UML: A never-ending process
The Unified Modeling Language (UML) faced and overcame
significant hurdles in its march toward becoming a standard. The modeling
language was initially driven by a single vendor, frequently the kiss of death
in a standards effort. But Rational Software avoided the mistakes of earlier
efforts and was able to bring together competitors and skeptics. Key to
Rational's success was the hiring of several top developers of object-oriented
methodologies, gaining strong support from Microsoft Corp. early in the
process, and finally turning over ownership of the technology to the Object
Management Group. Even Rational's primary competitor, Platinum Technology Inc.,
jumped on board the UML bandwagon.
However, as Special Projects Editor Deborah Melewski notes in this month's
cover story, "UML gains ground,"
backers of the UML cannot take their eye off the ball. The language
is still very complex and ambiguous, and without some correction,
could potentially turn off at least part of another generation of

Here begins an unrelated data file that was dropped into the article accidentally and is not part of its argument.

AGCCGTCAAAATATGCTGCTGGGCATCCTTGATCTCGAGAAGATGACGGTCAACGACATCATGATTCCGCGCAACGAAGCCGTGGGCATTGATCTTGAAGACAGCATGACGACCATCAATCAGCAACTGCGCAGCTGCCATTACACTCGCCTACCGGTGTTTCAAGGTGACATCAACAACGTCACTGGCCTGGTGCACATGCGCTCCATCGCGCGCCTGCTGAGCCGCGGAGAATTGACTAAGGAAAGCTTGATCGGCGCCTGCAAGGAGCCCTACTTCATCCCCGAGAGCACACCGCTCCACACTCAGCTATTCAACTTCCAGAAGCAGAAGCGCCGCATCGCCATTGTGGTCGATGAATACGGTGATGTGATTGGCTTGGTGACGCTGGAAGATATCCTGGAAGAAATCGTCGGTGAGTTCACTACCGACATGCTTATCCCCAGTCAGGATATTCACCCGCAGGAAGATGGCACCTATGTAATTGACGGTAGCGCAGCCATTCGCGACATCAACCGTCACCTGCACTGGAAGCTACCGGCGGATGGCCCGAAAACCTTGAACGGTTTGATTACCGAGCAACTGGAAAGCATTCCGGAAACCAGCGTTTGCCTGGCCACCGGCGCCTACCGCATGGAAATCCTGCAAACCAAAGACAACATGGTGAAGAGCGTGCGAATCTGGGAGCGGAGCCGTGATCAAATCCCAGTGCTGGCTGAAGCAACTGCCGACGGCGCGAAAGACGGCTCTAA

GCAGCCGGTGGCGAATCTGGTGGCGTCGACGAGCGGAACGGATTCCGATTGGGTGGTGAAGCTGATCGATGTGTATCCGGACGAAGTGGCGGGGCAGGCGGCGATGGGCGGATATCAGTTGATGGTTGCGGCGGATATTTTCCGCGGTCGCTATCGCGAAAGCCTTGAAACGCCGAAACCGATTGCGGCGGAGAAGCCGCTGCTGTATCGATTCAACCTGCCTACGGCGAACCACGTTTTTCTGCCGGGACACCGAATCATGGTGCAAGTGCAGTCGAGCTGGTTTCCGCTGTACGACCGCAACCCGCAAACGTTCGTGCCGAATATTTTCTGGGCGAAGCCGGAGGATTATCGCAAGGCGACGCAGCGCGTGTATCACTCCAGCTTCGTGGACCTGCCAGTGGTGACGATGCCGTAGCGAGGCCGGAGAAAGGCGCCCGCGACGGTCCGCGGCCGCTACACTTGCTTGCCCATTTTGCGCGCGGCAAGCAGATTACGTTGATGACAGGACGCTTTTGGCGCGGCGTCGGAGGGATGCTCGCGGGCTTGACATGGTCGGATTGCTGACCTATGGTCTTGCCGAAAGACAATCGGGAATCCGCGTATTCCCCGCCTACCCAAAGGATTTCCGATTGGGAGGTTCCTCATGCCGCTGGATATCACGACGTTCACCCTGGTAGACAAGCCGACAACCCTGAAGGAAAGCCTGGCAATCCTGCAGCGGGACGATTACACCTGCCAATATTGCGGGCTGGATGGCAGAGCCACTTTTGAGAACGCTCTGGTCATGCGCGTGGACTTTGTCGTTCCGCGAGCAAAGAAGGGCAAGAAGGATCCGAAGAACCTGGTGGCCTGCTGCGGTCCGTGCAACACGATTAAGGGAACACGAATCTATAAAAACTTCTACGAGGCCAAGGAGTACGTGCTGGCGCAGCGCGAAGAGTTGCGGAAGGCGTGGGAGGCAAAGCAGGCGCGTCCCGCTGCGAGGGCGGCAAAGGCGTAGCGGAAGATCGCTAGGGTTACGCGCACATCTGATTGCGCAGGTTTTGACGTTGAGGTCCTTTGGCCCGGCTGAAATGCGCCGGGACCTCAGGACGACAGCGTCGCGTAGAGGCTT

programmers to modeling. Microsoft has based its long-awaited development
repository on UML. While that support was important in establishing
the language, Microsoft has been known to take standards into uncharted
and uncertified areas.
We have lauded the process of creating the UML standard in these columns
before. The process has been unprecedented for its lack of controversy. But the
potential for problems is still strong. We urge backers of the language to
resist the temptation to extend the UML beyond its standard parameters. And we
advise I/S development units to keep vendors on the straight and narrow. We
don't need another example of a standards effort gone awry because a single
vendor thinks it knows best.
And, as Melewski points out, the UML effort will continue to roll along
throughout the rest of 1998. Some I/S units have started using all or part of
the language in significant development efforts. OMG officials say that the
standard has prompted more and more organizations to utilize modeling in their
development efforts. The next year could be the key to UML's future. We'll be
watching it closely and will be reporting updates through 1999.
Meanwhile, Senior Writer/Online Editor Jason J. Meserve updates the
quickly changing and somewhat convoluted application server market
in "Application servers come into focus." Meserve sheds
some light on the ever-changing market, while noting that I/S development
managers can expect a fast growing and constantly changing market
for the next 18 months.
Mike Bucken is former Editor-in-Chief of Application Development Trends magazine.